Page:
• Stefano Mazzotti


Abbadia Cerreto, SS Peter and Paul Abbey

Phone 339/5638080
City Abbadia Cerreto
Country ITA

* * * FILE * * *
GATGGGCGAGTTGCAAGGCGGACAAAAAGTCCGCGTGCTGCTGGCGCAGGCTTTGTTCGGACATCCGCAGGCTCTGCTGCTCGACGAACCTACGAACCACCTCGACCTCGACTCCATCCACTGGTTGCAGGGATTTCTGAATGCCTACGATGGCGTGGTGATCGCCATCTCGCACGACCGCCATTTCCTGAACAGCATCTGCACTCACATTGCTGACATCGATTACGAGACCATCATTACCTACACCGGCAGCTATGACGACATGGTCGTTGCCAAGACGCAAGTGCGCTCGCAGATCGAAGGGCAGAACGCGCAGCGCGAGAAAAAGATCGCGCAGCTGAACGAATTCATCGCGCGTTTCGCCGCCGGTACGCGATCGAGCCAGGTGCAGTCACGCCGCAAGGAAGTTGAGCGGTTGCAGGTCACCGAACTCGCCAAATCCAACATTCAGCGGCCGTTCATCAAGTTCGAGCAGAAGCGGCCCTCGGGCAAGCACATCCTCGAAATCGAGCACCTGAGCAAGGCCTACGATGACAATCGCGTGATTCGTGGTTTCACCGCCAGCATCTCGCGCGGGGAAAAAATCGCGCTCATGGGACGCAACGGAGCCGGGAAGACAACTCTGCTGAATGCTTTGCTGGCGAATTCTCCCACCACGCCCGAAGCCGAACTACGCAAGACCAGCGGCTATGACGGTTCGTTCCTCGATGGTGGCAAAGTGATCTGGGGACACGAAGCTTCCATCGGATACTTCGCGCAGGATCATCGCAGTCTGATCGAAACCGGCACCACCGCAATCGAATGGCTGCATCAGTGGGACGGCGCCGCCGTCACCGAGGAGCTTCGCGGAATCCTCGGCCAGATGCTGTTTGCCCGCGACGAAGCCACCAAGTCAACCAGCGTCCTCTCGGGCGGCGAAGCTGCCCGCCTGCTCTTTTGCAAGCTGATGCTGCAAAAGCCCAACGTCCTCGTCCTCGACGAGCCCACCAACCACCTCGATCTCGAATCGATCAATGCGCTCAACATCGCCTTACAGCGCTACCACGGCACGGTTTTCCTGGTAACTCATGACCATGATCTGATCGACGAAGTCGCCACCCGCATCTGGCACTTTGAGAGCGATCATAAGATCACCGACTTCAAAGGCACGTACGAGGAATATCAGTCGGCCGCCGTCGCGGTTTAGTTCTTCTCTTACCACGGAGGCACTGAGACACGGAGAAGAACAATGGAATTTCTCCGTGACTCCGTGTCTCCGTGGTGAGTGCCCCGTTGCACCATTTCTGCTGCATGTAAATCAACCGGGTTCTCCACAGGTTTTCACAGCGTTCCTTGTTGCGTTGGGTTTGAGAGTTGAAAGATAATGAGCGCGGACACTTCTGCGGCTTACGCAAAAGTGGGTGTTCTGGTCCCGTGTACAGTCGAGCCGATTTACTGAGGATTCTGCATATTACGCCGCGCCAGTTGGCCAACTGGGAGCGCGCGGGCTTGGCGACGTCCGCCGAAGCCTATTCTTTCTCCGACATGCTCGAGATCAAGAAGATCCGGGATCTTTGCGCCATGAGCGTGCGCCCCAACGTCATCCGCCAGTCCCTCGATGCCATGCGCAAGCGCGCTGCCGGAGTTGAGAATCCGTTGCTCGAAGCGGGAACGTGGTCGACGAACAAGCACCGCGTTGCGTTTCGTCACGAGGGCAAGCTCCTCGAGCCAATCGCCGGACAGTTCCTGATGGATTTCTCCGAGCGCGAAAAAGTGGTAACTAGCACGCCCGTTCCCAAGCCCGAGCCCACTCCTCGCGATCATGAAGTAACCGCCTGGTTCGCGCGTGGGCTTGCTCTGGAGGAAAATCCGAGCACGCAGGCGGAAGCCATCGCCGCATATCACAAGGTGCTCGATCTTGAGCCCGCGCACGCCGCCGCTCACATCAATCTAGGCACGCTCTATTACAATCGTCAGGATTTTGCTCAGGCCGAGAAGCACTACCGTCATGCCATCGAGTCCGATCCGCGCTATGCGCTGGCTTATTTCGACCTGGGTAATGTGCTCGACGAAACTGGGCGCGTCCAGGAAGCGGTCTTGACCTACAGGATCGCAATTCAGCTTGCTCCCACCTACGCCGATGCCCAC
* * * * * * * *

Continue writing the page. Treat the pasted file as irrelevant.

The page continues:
Built by Cistercian monks over pre-existing foundations in 1084, it stands out as an example of Lombard Cistercian architecture and marks the shift from the Romanic style to the Gothic style. The surface of the church has a chromatic quality to it; a simple line and a rational measure of the space that are already clear from the very façade, adorned with a three-span portico divided by buttresses. The façade feature different heights, to clearly suggest the three-nave arrangement on the inside, while the buttresses along the North side point out the spans. The abbey church’s structure reveals a perfect harmony between the outside and the inside; it applies the architectural criteria inspired by Saint Bernard’s ideas. The essential structure matches perfectly with the sober monastic life, the existens minimum taught by Saint Bernard. The Abbey prospered throughout the Middle Ages, until, at the verge of the modern age, it lost its pivotal role in the economy that the monks had imposed upon it. It was only thanks to abbot commendatory Federico Cesi that the abbey recovered from a state of neglect. In 1542 abbot Cesi promoted a complete reformation of the abbey, and intervened also on the monastery and church’s architectural elements. Probably at the end of the works Cesi commissioned the magnificent Cesi altarpiece to the famous painter Callisto Piazza. The painting portrays the “Virgin with the baby Jesus, the saints and the patron Federico Cesi”; it is among the most significant works in the painter’s maturity. Callisto’s altarpiece is also the first important pictorial work in the abbey, which until then had been lacking any kind of adornment. In 1798 the abbey was closed and the monks deserted the Cerreto.